About the First Year Ames Competition

The First Year Ames Moot Court serves as the academic focus of first-year students’ second semester of Legal Research and Writing (LRW).  All first-year J.D. students participate:  the work of briefing and arguing a case is an essential part of a Harvard legal education and helps students develop critical skills in argument and logic.

In the First Year Ames Moot Court, students work in pairs to compose briefs on the merits of a hypothetical appellate case.  Cases are assigned by students’ Legal Research and Writing instructors, the Climenko Fellows.  Together with members of the Board of Student Advisers who serve as teaching assistants, the Climenko Fellows teach students how to conduct research, write their briefs, and prepare for oral arguments.

Students’ briefs are graded by their Climenko Fellows.  Students do not receive formal grades for their oral argument performance, but they do receive feedback from their judging panel (consisting of varied combinations of faculty, practicing attorneys, and upper-level students).

First-Year Ames Case Descriptions

Concerned Citizens of Cairo v. Raiders presents several appellate issues stemming from an international dispute over the spoils of an expedition conducted by Kentucky Jones and his company, Raiders and Associates. Concerned Citizens of Cairo (CCC) is seeking assistance from federal court in the United States to assist its endeavors in a court in England. Specifically, CCC has requested discovery of relevant documents from Raiders and Associates, under 28 U.S.C. § 1782, but those documents are exclusively available in hard copy in Brazil. Raiders argues that the District Court for the District of Massachusetts does not have jurisdiction over it such that the court can mandate discovery from Raiders. The district court split on the two central questions, finding that it had jurisdiction but that the statute could not have extraterritorial effect over documents located abroad. On appeal, CCC asks the First Circuit to find jurisdiction over Raiders and grant discovery over the Brazilian documents.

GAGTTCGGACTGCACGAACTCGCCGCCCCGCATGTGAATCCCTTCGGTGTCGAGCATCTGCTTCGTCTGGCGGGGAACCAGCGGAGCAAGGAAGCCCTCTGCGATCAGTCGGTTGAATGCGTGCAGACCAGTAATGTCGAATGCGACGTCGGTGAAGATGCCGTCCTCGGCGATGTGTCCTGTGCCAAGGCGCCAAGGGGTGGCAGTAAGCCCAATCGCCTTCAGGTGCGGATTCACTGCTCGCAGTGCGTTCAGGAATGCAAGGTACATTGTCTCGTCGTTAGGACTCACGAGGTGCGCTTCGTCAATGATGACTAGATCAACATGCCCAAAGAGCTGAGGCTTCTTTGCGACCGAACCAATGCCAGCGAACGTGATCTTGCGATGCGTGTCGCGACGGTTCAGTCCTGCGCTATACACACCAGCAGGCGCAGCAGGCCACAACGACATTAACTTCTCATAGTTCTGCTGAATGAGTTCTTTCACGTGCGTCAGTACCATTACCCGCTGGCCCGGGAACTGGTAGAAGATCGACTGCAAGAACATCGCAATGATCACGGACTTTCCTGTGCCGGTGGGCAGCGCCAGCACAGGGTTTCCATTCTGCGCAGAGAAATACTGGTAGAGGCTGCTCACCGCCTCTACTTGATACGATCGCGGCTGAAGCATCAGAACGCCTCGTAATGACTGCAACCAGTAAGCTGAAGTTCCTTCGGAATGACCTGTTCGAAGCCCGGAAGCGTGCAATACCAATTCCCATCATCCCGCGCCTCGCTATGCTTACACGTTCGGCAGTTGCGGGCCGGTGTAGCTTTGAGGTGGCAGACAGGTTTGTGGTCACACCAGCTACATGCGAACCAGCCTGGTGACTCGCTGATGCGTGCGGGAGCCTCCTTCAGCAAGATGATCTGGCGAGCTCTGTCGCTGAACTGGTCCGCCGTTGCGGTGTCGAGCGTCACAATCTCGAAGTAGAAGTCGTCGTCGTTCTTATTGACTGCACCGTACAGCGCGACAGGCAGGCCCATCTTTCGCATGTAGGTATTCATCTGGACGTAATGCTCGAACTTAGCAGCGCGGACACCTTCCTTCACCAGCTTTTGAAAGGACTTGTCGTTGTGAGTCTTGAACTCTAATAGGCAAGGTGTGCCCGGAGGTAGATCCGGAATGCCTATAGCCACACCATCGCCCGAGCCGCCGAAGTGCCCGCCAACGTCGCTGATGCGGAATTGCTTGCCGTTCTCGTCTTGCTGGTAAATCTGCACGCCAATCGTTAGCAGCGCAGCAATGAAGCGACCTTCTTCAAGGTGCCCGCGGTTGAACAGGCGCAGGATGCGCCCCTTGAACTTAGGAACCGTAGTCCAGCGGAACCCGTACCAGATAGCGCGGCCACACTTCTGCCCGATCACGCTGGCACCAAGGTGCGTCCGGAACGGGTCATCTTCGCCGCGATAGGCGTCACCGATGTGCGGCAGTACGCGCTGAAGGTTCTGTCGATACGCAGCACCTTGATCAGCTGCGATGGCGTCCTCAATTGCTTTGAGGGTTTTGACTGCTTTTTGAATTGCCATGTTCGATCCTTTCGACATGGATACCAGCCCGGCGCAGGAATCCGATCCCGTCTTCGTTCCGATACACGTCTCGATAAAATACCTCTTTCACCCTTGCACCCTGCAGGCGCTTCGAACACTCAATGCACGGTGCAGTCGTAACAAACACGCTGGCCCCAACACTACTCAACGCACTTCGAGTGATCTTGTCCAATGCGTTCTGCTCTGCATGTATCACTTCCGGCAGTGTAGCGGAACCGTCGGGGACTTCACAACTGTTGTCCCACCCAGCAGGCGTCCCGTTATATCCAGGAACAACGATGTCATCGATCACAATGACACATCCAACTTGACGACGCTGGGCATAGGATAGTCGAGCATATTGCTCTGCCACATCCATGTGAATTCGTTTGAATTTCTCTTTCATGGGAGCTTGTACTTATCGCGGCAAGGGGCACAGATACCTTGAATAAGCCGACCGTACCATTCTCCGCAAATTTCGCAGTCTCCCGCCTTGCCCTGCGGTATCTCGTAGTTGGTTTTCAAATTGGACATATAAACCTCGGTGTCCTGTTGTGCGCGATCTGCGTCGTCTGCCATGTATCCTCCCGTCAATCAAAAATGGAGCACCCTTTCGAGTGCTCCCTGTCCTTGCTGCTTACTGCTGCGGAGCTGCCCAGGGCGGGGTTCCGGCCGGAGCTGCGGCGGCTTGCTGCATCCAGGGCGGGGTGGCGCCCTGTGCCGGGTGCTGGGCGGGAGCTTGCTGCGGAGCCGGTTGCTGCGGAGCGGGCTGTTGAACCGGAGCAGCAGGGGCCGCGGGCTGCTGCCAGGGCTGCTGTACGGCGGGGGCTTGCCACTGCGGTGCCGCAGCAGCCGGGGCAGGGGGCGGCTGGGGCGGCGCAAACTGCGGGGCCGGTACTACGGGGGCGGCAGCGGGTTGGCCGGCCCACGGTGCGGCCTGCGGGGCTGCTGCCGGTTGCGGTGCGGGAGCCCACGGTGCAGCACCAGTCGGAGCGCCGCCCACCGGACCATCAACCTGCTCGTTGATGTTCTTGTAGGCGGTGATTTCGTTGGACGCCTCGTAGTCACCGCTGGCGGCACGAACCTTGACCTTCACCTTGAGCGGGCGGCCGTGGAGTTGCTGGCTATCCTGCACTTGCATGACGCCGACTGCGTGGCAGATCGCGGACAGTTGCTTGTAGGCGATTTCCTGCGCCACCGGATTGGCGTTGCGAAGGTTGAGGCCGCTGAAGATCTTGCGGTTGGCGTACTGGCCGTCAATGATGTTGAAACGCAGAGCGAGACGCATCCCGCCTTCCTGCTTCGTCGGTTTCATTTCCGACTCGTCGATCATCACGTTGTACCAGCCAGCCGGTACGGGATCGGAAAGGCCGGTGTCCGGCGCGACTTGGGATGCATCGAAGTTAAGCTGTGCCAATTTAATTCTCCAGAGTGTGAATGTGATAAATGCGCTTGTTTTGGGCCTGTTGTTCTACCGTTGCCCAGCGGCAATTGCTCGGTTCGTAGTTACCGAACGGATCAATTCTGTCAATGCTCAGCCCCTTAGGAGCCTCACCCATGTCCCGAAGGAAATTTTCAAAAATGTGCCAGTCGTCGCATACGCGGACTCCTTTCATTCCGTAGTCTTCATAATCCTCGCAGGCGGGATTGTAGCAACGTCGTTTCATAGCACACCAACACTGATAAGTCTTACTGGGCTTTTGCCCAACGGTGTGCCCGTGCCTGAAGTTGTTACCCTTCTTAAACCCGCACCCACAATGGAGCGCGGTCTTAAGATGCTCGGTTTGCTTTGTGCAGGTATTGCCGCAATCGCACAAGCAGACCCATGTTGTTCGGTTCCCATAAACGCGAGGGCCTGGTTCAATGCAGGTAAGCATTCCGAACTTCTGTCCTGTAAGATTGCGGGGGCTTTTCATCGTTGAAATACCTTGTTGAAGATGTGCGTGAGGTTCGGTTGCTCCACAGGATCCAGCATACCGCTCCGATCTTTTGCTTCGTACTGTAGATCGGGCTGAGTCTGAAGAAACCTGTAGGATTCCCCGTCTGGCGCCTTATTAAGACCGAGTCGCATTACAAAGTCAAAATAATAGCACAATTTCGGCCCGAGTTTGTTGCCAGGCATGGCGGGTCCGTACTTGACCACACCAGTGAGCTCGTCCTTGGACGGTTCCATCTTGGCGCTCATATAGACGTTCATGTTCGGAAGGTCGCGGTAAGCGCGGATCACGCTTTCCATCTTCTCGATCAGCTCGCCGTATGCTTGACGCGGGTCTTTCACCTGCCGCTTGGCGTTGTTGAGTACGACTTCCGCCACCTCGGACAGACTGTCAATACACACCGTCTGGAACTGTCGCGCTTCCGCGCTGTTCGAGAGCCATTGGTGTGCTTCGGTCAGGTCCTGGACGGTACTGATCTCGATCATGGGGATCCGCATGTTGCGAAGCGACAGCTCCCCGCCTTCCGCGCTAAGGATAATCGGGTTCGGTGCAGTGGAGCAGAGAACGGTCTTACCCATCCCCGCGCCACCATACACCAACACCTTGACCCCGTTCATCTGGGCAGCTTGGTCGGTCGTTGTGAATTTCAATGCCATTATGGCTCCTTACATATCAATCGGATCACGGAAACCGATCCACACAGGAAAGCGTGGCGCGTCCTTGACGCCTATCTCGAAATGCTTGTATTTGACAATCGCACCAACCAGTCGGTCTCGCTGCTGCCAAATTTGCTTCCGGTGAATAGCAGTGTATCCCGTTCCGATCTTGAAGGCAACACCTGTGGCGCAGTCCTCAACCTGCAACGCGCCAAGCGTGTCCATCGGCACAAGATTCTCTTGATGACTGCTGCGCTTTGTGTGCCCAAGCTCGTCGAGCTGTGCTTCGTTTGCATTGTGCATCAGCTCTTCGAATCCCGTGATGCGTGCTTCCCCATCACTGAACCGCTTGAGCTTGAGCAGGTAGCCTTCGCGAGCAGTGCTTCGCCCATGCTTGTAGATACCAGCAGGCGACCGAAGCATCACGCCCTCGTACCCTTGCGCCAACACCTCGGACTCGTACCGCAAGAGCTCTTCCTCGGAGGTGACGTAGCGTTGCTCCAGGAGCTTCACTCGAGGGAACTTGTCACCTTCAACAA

Sanchez v. MacNamara Veterinary Specialists stems from Defendant-Appellant June Sanchez’s employment as a veterinarian for Plaintiff-Appellee MacNamara Veterinarian Specialists. After eight years of employment, Sanchez resigned and opened her own veterinary practice in Syracuse. MacNamara filed a contract suit, alleging that Sanchez’s practice violated her employment contract, which included a restrictive covenant that limited Sanchez’s ability to practice as a veterinarian in New York after leaving MacNamara. Sanchez responded that the covenant was unenforceable, and brought a counterclaim alleging that the hospital had retaliated against her for reporting a fellow veterinarian’s dangerous conduct, thus constructively discharging her and violating the employment contract. The trial court granted MacNamara’s motion for summary judgment, and the New York Court of Appeals granted review over two issues: whether the noncompete portion of the employment contract is enforceable, and whether Sanchez adequately pleaded a cause of action for breach of her employment contract.